France gives assurances to send “high quality” wheat, Swiss grain trader sues GASC
France gives assurances it is selling us “high quality” wheat: France’s ambassador to Cairo Stéphane Romatet assured Supply Minister Ali El Moselhy that France is keen to keep participating in Egypt’s wheat tenders and continue providing “high quality” wheat, El Moselhy said on Wednesday. The statements followed a sit-down with the ambassador and representatives of a French wheat market association, according to Al Masry Al Youm. El Moselhy appears to have stressed the need to implement both EU and Egyptian quality control standards on inspections of wheat imports. The statement, which is playing out in the local press as France striking a more conciliatory tone, follows a tussle between Egyptian inspectors and traders from France after a shipment of French wheat was seized for allegedly containing poppy seeds. A separate Romanian shipment was also seized. We noted yesterday that the disruptions have thrown off the market, with traders alleging that inspectors angry at a change in the inspection system.
On a related note, Geneva-based grain trader Grainbow filed a lawsuit against the General Authority General Authority for Supply Commodities (GASC) and the General Company for Storage and Silos at an Egyptian administrative court, Reuters’ Arabic service reports. The firm reportedly demanded a USD 1.2 mn payment from the state buyer over a Russian wheat shipment delivered in early March, according to Ivan Vikoulov, a partner at Gibraltar-based grain trader Quorum Capital Ltd, which works closely with Grainbow. The disagreement started over demurrage fees Grainbow had to pay due to delays in the inspection and processing of the shipment at its destination port, said one of three unnamed sources in Cairo who confirmed the story to the newswire.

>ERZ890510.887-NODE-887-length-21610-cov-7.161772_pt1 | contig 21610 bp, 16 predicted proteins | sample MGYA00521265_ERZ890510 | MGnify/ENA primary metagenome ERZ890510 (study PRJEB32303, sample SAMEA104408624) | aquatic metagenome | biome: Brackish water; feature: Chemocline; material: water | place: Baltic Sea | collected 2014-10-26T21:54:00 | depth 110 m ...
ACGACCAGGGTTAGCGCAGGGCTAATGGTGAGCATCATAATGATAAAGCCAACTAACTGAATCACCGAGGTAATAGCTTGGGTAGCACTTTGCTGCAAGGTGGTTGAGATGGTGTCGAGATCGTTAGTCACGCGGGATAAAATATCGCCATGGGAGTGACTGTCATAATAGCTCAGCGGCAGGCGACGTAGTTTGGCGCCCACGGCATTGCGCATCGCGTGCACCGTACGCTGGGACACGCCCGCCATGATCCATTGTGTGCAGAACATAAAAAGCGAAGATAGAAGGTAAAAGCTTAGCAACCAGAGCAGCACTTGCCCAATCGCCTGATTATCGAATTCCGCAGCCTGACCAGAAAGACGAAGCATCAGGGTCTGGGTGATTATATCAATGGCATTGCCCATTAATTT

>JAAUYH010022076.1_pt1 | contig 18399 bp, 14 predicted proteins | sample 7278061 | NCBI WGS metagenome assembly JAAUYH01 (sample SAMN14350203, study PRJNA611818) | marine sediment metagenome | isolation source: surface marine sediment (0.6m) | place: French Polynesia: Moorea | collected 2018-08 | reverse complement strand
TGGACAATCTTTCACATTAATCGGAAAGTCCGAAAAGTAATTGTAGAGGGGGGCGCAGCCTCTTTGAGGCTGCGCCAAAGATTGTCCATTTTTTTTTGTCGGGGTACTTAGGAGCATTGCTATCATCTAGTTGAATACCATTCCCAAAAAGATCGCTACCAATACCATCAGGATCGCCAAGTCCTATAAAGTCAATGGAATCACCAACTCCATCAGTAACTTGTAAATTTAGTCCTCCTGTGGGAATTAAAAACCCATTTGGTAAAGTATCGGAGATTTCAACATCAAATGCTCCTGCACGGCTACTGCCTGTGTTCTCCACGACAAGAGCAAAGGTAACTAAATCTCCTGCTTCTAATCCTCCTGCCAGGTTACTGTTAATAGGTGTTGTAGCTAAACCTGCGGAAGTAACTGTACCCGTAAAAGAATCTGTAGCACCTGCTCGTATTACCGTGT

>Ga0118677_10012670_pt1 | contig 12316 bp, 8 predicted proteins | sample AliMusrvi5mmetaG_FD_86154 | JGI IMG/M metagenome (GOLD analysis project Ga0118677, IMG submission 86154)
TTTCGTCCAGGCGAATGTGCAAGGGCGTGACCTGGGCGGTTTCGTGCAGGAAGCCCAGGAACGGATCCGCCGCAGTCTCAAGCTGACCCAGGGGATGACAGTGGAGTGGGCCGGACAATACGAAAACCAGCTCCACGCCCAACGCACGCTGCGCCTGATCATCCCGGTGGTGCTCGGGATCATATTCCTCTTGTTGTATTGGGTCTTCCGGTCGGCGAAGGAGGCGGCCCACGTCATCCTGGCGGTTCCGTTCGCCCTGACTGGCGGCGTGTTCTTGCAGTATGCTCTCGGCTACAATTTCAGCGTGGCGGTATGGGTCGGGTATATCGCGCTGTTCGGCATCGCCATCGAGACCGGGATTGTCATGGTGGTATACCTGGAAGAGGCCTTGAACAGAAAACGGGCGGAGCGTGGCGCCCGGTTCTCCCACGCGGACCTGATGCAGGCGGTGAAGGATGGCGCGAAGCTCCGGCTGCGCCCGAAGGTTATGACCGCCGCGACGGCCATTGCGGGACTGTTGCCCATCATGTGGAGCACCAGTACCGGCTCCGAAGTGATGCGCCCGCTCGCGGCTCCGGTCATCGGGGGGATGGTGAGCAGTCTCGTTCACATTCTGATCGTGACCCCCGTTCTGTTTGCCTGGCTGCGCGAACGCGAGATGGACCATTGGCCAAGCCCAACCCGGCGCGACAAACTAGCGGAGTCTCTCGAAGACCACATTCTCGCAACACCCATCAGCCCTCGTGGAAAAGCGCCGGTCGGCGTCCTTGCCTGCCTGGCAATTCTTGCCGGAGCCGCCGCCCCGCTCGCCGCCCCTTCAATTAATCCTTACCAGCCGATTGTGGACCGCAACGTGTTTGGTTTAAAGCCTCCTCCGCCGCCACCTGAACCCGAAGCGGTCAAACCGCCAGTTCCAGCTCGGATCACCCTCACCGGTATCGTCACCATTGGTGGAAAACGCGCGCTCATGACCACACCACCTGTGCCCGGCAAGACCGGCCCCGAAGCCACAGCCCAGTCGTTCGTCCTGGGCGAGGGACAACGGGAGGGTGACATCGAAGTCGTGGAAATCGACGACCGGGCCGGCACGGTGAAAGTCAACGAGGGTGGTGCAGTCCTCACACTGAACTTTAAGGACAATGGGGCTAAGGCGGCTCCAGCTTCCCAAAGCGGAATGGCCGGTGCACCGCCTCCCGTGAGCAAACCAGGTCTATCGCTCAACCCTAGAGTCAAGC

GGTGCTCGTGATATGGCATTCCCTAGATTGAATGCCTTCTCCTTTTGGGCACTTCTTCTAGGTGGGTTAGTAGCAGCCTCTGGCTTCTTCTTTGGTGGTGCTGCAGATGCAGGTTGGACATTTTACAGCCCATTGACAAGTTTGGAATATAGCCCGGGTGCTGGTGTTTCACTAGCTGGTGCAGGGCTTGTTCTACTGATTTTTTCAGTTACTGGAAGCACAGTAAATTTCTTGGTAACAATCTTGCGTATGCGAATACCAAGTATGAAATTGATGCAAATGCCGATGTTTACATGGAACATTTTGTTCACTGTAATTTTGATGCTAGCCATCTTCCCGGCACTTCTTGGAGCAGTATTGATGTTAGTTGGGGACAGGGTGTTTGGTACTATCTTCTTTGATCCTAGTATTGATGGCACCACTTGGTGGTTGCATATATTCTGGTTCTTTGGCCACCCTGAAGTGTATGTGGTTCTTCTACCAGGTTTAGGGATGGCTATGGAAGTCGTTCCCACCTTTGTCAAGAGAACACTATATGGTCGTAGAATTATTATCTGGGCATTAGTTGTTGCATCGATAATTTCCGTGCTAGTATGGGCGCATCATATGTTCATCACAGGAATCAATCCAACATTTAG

In other industry news, US Wheat Associates is closing its office in Egypt after nearly 40 years of operating in the market, Reuters says. The trade group that promotes US exports is scheduled to shut down on 1 December, reflecting the loss of market share for US wheat in the country as Egypt switches to supplies from the Black Sea region and Russia. The move will not impact the local market or the bread subsidy system, since the US Wheat Associates dealt mainly with the private sector, Supply Ministry adviser Mohamed Sewed tells Al Ahram.
This came as GASC launched a tender yesterday to purchase an unspecified amount ofwheat for delivery between 1-10 December, the newswire also notes. The authority is eying supplies from North America and Russia, as well various eastern and western European markets, including France, Germany, Romania, and Poland.